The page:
Influenced by an eclectic collection of genres while growing up, the young artist’s passion for the medium grew into a quest for finding his personal rhythm.

“Whenever I became interested in independent music, I studied my favorite artists, and I found myself asking, ‘What makes them good? What’s the distinction?’” Westmoreland noted. “And what I found is that they had a good story, and I thought, ‘A great story would be to record an album entirely from a dorm room.'”

Since his freshman year in 2013, Westmoreland balanced academics and his secret project, releasing his first album, "Collins 26," on April 21.

“I thought it would be cool to have a concert in my dorm room. So we cleared out everything within my room, and I told people about it. I thought maybe three people would come because college kids don’t commit to anything,” Westmoreland teased. “Well, when we opened the doors, 30 people crammed into this small dorm room. We had the windows cracked, the music was very loud, and you could hear us on the other side of campus. The energy was unreal,” he recollected.

The number almost tripled as students and onlookers crowded the hallways and lined the windows to experience the new mix of the traditional bluegrass genre.

“People were crammed in that room, down the hallway, and some were sticking their phones in from the windows from outside - it was crazy,” he reminisced.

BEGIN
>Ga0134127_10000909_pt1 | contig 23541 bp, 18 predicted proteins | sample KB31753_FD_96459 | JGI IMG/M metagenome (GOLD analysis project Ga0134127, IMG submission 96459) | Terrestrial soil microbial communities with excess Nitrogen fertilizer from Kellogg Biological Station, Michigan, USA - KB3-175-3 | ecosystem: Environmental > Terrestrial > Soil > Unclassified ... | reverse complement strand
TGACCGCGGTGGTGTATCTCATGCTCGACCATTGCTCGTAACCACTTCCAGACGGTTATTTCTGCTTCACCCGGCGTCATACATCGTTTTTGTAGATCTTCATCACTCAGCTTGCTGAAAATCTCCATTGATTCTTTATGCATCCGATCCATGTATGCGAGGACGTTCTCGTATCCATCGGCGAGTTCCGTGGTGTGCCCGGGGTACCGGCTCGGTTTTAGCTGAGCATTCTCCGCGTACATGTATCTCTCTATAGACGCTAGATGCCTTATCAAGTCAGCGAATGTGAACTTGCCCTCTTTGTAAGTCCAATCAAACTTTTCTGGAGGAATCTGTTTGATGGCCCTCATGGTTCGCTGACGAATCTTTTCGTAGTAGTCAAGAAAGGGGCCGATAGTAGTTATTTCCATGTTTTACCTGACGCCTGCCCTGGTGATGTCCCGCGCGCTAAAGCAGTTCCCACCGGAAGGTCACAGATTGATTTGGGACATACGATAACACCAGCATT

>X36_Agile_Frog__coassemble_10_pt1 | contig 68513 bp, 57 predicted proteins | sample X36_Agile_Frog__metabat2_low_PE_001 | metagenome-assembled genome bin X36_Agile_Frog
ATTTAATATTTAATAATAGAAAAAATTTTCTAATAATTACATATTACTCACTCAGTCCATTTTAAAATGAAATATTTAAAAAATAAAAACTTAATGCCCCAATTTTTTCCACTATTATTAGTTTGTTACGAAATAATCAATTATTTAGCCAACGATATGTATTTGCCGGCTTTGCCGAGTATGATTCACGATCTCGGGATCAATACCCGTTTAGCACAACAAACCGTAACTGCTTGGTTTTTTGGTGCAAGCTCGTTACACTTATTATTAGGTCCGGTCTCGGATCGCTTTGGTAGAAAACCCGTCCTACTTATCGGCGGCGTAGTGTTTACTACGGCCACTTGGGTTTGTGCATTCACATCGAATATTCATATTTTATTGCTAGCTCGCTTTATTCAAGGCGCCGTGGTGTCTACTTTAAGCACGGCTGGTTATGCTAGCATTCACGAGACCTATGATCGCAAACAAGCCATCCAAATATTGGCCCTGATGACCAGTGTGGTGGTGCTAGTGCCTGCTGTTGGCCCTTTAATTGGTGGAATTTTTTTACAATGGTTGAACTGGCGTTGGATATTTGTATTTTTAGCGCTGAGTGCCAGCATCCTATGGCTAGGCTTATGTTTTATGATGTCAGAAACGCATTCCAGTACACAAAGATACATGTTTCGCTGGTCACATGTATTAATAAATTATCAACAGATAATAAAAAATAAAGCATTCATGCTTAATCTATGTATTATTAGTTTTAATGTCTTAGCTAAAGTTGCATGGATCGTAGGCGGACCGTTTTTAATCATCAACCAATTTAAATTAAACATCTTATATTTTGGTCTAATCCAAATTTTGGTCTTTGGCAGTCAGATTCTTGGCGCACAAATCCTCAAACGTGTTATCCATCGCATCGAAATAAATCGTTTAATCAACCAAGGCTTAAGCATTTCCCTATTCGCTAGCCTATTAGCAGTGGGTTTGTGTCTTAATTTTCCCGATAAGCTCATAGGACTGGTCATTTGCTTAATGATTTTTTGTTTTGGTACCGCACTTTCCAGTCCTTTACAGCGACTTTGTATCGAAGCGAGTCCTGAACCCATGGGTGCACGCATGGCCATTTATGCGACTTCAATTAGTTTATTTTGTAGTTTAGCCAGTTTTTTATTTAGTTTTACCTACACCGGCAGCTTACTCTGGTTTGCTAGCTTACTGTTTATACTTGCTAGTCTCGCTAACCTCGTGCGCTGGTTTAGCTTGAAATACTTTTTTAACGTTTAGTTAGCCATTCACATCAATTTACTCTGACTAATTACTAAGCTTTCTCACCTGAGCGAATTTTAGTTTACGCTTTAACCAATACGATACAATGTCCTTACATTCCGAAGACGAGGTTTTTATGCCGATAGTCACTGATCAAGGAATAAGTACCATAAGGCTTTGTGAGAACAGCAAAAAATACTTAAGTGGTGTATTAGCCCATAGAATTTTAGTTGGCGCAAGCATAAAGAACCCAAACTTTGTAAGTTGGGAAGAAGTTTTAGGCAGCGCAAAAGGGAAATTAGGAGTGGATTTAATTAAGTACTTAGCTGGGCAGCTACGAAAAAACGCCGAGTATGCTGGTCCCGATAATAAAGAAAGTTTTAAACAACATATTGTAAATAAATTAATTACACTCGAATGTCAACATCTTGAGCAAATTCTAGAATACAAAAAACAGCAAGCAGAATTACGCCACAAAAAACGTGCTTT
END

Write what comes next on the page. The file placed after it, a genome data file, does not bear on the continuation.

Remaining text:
What is more impressive than this independent musician’s thriving success is his relationship with the community.

“The community of SAGU and Waxahachie have been super supportive, and I’m just grateful for everything they’ve done for me,” Westmoreland acknowledged. “There was a lot of people involved. Fresh Market Coffee let me have a listening party there, kind of a soft open, and they let me use their stage in my dorm room for the show. […] A local filmmaker, Ryan Wermich, directed five of the music videos we shot over Spring Break. And Sawyer Skipper directed the Adonai music video."

Out of the seven-song track list, three music videos were filmed in Waxahachie while the rest were in East Texas. Along with Skipper and Wermich, Westmoreland put his Digital Media Arts degree to work and produced and edited his own music videos.

From connecting with local filmmakers and businesses to recording with several guest artists, Westmoreland’s audience quickly grew into an album premiere at the Galaxy Drive-In Theater.